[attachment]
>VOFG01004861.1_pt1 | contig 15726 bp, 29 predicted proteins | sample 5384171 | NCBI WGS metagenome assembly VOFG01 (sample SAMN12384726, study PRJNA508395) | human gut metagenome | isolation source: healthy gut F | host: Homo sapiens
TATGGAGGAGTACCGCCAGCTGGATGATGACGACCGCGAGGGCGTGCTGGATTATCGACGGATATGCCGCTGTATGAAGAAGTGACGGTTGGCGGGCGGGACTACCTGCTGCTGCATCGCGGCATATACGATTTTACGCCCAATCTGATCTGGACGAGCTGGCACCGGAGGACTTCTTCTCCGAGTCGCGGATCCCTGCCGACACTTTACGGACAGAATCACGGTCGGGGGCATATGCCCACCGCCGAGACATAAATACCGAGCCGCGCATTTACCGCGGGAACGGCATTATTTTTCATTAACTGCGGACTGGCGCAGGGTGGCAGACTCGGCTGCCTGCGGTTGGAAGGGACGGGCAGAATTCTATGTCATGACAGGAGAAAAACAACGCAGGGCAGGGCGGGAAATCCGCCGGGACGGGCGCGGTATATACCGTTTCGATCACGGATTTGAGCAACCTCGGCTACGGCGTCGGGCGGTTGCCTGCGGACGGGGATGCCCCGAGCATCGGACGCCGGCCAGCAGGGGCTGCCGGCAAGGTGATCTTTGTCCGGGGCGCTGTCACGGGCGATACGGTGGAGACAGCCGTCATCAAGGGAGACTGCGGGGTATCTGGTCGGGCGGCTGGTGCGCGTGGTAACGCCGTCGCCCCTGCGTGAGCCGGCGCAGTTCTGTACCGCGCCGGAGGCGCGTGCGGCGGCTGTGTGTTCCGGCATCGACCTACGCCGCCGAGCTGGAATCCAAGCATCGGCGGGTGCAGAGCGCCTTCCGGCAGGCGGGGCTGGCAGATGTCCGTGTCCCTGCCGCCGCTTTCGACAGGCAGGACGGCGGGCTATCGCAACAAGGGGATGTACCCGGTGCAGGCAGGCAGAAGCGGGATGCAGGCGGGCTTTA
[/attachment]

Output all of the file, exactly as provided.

>VOFG01004861.1_pt1 | contig 15726 bp, 29 predicted proteins | sample 5384171 | NCBI WGS metagenome assembly VOFG01 (sample SAMN12384726, study PRJNA508395) | human gut metagenome | isolation source: healthy gut F | host: Homo sapiens
TATGGAGGAGTACCGCCAGCTGGATGATGACGACCGCGAGGGCGTGCTGGATTATCGACGGATATGCCGCTGTATGAAGAAGTGACGGTTGGCGGGCGGGACTACCTGCTGCTGCATCGCGGCATATACGATTTTACGCCCAATCTGATCTGGACGAGCTGGCACCGGAGGACTTCTTCTCCGAGTCGCGGATCCCTGCCGACACTTTACGGACAGAATCACGGTCGGGGGCATATGCCCACCGCCGAGACATAAATACCGAGCCGCGCATTTACCGCGGGAACGGCATTATTTTTCATTAACTGCGGACTGGCGCAGGGTGGCAGACTCGGCTGCCTGCGGTTGGAAGGGACGGGCAGAATTCTATGTCATGACAGGAGAAAAACAACGCAGGGCAGGGCGGGAAATCCGCCGGGACGGGCGCGGTATATACCGTTTCGATCACGGATTTGAGCAACCTCGGCTACGGCGTCGGGCGGTTGCCTGCGGACGGGGATGCCCCGAGCATCGGACGCCGGCCAGCAGGGGCTGCCGGCAAGGTGATCTTTGTCCGGGGCGCTGTCACGGGCGATACGGTGGAGACAGCCGTCATCAAGGGAGACTGCGGGGTATCTGGTCGGGCGGCTGGTGCGCGTGGTAACGCCGTCGCCCCTGCGTGAGCCGGCGCAGTTCTGTACCGCGCCGGAGGCGCGTGCGGCGGCTGTGTGTTCCGGCATCGACCTACGCCGCCGAGCTGGAATCCAAGCATCGGCGGGTGCAGAGCGCCTTCCGGCAGGCGGGGCTGGCAGATGTCCGTGTCCCTGCCGCCGCTTTCGACAGGCAGGACGGCGGGCTATCGCAACAAGGGGATGTACCCGGTGCAGGCAGGCAGAAGCGGGATGCAGGCGGGCTTTA